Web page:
conventional wages. Confronted with lacklustre demand for their products and services,
Japanese companies started to cut on workers’ bonuses. As a consequence, deflation got prolonged because both domestic demand and cost-push inflation were absent
>Lesson No. 2:
Today, many European economies are characterised by a downward wage rigidity from the moment at which wage growth reaches 2% (see Figure 3). This is actually a good thing: it provides a downward floor to the process of disinflation and thus contributes to maintaining price stability. European policymakers would therefore do well not to attack and dismantle those wage formation institutions delivering this downward rigidity in the form of minimum wages, sectoral collective agreements, legal extension of collective bargaining agreements and limitations at company-level opening clauses. If European policymakers decide otherwise and try to compensate for the lack of competitive devaluations of national currencies by engaging in competitive cuts of nominal wage levels, deflation processes would be made stronger.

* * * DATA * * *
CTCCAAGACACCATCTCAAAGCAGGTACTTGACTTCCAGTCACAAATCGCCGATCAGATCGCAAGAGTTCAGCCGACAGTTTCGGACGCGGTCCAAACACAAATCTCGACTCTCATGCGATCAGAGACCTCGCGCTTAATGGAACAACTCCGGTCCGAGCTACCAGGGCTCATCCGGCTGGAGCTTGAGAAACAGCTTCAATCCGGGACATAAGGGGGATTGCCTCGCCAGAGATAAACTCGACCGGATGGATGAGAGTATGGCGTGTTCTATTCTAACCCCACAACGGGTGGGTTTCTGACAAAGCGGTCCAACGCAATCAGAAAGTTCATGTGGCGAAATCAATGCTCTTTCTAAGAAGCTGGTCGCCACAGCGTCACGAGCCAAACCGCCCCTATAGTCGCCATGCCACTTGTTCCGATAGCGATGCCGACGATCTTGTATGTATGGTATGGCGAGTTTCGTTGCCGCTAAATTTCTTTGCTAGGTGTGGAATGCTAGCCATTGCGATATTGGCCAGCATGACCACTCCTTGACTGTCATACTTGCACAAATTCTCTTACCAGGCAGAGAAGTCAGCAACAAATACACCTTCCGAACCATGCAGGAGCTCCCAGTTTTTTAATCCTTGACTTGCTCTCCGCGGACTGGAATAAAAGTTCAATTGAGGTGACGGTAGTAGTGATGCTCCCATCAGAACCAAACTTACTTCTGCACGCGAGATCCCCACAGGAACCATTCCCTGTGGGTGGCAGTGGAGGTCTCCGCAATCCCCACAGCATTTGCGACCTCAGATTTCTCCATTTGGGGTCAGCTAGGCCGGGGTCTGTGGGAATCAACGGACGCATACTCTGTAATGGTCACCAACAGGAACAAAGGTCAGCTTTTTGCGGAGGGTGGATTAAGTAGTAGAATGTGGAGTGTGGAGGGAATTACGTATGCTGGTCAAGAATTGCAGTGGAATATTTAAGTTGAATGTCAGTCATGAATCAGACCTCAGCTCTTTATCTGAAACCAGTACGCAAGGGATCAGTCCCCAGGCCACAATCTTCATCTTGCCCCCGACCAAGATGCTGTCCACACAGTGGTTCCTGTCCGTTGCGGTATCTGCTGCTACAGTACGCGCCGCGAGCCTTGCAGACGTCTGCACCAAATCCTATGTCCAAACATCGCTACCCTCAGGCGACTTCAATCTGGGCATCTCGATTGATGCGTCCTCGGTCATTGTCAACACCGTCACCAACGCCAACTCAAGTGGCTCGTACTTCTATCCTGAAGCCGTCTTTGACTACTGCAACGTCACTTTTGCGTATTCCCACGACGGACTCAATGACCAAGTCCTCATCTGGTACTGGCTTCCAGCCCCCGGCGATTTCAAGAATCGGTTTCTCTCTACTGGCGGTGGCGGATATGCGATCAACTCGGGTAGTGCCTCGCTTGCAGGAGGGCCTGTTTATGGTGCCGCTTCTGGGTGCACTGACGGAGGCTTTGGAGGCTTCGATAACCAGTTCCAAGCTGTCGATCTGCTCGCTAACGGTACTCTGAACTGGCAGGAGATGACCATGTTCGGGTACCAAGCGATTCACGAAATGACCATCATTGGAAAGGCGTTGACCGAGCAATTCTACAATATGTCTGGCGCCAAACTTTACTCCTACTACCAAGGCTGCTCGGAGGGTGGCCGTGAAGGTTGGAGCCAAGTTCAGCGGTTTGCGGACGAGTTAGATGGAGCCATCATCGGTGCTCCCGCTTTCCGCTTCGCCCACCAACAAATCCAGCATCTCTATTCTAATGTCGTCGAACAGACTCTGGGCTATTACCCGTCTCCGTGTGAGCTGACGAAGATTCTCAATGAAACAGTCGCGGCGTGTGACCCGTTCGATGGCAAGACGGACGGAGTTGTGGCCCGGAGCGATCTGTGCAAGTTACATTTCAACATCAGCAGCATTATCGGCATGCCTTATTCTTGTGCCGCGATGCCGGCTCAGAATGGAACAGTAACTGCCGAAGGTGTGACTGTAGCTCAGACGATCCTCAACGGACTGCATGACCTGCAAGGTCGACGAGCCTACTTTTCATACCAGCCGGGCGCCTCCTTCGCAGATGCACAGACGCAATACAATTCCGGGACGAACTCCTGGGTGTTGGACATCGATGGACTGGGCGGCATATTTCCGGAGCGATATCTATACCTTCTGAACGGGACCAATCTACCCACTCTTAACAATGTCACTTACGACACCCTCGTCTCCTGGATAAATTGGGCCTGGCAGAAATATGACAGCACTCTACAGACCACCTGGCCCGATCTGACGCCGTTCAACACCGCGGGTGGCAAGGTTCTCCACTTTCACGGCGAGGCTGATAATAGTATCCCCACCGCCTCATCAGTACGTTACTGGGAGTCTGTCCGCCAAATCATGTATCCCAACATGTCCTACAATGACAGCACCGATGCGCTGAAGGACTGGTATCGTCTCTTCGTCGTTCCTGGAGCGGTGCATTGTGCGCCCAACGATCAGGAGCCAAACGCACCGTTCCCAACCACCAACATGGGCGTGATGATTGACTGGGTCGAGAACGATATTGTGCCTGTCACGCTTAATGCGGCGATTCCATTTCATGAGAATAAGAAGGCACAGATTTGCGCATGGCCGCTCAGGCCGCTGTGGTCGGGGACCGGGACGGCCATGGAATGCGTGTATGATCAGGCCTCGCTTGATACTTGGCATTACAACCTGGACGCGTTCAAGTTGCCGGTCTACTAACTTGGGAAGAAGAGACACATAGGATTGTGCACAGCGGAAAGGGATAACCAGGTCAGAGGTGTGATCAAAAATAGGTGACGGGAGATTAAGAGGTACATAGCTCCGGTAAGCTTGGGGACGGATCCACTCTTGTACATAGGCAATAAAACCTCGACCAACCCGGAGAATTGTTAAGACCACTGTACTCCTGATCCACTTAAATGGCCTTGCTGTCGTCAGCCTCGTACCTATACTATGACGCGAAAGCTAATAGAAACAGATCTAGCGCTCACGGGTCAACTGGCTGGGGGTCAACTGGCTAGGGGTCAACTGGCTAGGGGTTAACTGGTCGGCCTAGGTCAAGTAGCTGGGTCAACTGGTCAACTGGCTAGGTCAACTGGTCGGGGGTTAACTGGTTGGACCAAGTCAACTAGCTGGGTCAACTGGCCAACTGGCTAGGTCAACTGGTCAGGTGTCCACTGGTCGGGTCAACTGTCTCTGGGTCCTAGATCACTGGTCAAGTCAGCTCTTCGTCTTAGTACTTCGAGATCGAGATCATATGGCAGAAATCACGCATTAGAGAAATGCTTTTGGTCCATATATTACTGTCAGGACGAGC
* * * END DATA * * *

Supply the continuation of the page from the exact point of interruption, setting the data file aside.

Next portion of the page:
>Some structural reforms make matters worse. Japan also responded to the continuing
slowdown by degrading its tradition of permanent and highly secure jobs. New entrants in the labour market, mainly women, were forced to accept so-called part-time jobs. This type of jobs, however, needs to be understood in the Japanese context: in Japan, a part-time job means a full-time working schedule paid at a part-time rate.